• fast-flux botnet: Refers to a botnet that uses fast flux techniques. Herders behind such a botnet are known to engage in hosting-as-a-service schemes wherein they rent out their networks to other criminals. Also, some fast-flux botnets have begun supporting SSL communication.
  • fast-flux agent: Depending on the context, this could refer to either (1) the malware responsible for infecting systems to add them to the fast-flux network or (2) the machine that belongs to a fast-flux network.

Fast flux shouldn’t be confused with domain flux, which involves the changing of the domain name, not the IP address. Both fluxing techniques have been used by cybercriminals.

Wait, so assigning different IP addresses to a single domain name is legal?

Although it’s generally the case that one domain name points to one IP address, this association isn’t a strict mapping. And that is a good thing! Otherwise, web admins wouldn’t be able to efficiently distribute incoming network traffic to multiple resources, wherein a single resource corresponds to a unique IP address. This is the basic concept behind load balancing, and popular websites use it all the time. And round-robin DNS—this one-domain-to-many-IP-address association—is just one of several load-balancing algorithms one can implement.

There’s nothing illicit about this. What criminals are doing is merely taking advantage of or abusing what network technology already has to offer.

Aside from Storm, what other malware has been associated with fast flux?

Threat campaigns that use malware associated with fast flux networks usually involve botnets. And in the earlier years, worms were the type that used fast-flux botnets. Storm is a worm binary; so is Stration, its rival. Nowadays, other malware strains have banked on fast flux’s efficacy. We have Kronos and ZeuS/Zbot, two known banking Trojans; Kelihos, a Trojan spammer and Bitcoin miner; Teslacrypt, a ransomware (their payment sites are found hosted on an FFSN in East Europe); and Asprox, a Trojan password stealer turned advance persistent threat (APT).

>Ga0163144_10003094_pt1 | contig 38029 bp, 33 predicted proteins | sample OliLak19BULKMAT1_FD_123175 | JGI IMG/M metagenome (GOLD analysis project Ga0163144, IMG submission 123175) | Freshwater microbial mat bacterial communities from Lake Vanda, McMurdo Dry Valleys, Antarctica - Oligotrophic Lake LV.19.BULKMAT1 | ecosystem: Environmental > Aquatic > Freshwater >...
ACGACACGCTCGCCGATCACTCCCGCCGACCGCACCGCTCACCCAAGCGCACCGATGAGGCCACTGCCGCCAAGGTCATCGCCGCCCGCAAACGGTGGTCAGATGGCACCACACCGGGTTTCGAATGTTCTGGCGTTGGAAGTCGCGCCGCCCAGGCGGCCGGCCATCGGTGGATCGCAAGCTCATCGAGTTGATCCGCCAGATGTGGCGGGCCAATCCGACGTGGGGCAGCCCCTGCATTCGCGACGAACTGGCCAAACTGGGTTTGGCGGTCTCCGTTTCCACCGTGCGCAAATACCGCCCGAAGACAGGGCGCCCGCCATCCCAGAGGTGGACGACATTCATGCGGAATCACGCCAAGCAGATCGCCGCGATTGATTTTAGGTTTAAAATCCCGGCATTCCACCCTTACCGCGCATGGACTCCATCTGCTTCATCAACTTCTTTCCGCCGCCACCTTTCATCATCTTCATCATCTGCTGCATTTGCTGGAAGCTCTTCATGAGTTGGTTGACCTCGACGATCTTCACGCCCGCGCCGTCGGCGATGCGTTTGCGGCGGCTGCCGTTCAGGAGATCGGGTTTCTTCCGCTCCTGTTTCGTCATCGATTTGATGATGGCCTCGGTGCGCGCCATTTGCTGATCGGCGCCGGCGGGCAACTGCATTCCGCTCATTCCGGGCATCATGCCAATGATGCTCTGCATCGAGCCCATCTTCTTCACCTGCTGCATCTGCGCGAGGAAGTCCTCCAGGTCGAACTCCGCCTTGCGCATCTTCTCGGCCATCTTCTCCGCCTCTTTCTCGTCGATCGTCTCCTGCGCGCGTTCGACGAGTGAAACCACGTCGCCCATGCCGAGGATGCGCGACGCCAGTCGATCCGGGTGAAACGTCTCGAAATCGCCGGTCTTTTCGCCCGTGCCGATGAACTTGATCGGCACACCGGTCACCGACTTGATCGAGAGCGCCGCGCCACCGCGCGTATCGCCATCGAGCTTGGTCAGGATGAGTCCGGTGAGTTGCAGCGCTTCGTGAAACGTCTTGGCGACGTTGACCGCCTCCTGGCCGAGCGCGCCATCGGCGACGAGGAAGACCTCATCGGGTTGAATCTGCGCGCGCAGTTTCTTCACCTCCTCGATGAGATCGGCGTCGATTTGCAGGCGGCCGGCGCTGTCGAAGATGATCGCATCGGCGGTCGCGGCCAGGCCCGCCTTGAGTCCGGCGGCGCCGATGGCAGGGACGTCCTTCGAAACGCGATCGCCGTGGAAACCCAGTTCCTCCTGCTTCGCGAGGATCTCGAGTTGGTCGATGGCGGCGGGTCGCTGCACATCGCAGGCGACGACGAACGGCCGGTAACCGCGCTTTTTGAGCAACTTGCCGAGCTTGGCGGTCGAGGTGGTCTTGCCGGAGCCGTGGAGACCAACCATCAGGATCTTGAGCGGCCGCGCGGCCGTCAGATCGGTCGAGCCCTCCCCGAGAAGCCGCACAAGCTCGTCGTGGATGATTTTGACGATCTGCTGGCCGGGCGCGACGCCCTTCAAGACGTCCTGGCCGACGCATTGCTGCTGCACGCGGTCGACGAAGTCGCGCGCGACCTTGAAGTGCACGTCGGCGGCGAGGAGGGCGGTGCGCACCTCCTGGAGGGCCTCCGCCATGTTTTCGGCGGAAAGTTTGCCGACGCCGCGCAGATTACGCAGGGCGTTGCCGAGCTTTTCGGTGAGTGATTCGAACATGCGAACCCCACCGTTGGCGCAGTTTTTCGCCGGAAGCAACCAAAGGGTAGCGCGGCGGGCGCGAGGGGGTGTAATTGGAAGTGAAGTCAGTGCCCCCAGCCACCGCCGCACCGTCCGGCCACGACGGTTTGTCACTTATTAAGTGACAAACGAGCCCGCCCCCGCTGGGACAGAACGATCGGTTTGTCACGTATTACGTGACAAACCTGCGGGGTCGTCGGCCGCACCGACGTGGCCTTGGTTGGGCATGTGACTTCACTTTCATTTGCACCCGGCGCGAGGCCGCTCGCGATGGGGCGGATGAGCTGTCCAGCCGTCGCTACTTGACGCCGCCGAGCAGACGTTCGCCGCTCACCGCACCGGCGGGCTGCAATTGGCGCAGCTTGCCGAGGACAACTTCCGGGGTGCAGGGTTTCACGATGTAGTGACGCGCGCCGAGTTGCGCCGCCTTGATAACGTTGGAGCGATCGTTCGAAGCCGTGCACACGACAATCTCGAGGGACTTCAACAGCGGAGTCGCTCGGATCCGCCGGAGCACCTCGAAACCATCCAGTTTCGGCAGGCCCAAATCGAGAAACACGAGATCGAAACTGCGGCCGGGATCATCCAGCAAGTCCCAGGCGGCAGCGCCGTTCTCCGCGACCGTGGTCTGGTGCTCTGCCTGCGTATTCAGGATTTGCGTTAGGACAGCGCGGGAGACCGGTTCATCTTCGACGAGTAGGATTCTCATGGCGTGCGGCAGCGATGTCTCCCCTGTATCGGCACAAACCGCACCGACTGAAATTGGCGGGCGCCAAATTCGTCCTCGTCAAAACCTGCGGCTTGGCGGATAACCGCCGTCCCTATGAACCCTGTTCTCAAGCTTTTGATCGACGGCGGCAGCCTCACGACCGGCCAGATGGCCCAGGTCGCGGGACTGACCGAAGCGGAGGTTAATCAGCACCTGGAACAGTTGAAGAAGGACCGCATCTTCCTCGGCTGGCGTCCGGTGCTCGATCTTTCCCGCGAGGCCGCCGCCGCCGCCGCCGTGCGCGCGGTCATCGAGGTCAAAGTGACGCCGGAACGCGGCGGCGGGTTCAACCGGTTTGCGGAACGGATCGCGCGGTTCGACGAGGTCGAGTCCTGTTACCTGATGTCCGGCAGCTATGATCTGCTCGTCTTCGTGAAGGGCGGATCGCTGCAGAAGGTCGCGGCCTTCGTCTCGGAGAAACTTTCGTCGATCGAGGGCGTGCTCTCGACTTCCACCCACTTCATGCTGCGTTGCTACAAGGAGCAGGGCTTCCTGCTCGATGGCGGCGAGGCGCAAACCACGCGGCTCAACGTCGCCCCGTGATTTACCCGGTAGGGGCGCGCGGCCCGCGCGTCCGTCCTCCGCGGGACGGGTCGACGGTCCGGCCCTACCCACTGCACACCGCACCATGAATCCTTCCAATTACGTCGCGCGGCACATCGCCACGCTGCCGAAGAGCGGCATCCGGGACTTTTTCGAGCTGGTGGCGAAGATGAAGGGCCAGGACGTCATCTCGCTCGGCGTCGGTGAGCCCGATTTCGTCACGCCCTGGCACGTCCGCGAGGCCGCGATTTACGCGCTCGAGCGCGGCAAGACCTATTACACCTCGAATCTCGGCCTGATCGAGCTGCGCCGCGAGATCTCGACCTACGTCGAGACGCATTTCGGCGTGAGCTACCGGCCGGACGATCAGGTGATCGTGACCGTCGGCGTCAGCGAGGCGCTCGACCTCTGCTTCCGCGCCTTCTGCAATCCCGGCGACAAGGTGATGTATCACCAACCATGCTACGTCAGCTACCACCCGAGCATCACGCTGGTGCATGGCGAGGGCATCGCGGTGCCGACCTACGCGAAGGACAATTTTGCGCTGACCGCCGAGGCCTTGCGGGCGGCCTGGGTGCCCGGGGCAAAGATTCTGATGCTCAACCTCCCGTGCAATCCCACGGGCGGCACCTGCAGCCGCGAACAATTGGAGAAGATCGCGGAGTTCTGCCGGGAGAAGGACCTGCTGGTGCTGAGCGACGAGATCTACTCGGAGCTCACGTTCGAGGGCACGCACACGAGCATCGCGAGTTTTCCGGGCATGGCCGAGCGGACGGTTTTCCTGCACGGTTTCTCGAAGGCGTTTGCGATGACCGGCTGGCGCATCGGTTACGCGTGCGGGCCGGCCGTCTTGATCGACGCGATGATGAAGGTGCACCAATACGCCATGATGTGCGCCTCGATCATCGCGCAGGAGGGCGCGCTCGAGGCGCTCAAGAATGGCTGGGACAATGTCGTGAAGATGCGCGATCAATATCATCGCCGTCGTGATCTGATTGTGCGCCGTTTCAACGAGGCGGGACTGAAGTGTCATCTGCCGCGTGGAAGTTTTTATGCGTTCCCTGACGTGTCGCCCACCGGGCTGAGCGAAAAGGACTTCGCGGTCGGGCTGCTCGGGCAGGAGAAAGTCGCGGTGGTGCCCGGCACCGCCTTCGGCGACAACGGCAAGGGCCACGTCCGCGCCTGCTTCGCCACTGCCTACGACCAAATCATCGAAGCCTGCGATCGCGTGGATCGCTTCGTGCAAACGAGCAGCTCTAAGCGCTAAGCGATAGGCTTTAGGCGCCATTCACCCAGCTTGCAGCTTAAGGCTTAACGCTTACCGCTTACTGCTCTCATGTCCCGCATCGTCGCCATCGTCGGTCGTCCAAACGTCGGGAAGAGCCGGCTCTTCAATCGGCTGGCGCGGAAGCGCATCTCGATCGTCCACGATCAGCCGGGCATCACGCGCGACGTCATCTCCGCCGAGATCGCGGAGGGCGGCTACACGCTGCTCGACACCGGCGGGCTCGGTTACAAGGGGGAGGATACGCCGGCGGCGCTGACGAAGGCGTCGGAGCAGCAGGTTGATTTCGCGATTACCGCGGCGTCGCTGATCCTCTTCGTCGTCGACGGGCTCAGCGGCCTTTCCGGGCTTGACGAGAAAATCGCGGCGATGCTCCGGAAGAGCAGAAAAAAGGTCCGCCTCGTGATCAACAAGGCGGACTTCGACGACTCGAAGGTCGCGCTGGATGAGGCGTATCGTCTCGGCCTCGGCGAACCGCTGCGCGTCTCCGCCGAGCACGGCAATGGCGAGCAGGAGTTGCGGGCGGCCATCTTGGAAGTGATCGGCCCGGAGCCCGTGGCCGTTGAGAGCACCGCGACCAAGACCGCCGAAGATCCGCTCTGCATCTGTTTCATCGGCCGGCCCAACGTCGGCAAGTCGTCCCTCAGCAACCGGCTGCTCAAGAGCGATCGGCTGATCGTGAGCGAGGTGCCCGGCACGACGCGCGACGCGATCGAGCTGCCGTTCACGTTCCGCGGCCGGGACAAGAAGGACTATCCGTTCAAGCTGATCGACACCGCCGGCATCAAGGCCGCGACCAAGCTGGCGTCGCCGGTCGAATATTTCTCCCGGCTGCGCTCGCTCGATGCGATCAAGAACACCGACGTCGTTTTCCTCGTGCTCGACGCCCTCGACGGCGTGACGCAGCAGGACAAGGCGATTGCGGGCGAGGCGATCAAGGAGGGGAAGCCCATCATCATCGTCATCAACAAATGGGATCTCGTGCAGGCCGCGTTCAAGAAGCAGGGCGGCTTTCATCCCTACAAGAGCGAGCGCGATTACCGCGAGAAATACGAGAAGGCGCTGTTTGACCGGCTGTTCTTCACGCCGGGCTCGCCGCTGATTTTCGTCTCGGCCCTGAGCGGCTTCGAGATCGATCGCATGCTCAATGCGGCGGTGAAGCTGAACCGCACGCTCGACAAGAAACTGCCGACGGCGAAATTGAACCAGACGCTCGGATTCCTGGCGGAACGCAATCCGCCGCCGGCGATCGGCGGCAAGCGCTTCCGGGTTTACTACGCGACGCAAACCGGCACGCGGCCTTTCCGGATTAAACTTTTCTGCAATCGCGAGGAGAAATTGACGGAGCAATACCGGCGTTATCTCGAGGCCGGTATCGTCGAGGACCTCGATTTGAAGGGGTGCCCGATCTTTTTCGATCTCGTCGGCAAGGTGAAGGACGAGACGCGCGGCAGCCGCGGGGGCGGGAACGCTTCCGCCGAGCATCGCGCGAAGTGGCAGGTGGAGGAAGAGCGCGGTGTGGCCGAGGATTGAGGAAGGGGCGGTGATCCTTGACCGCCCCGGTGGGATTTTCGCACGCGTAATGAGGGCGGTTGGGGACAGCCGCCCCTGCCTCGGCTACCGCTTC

As a side note, fast flux networks are not only used to hide malicious activities. Akamai, a known cloud delivery platform, has revealed in a white paper [PDF] that a fast flux network was used in several web attacks, specifically SQL injection, web scraping, and credential abuse, against their own customers.

Read: Inside the Kronos malware—Part 1, Part 2

Can fast flux be detected/identified? If so, how?

Definitely. Some organizations and independent groups in the security industry have put a lot of effort into investigating, studying, and educating others on what fast flux is, how it works, and how it can be detected. Below are just a few references that you can visit, browse, and read more thoroughly:

Can users protect themselves from fast flux activity?

When it comes to keeping our computing devices safe from physical and online compromise—with data in them unaltered and secure—extra vigilance and good security hygiene can save folks from a lot of headaches in the future. Installing an anti-malware with URL blocking features on devices not only protects them from malware but also blocks sites that have been deemed malicious, consequently stopping the attack chain. Lastly, regularly update all security software you use.

Stay safe out there!


Jovi Umawing

Knows a bit about everything and a lot about several somethings. Writes about those somethings, usually in long-form.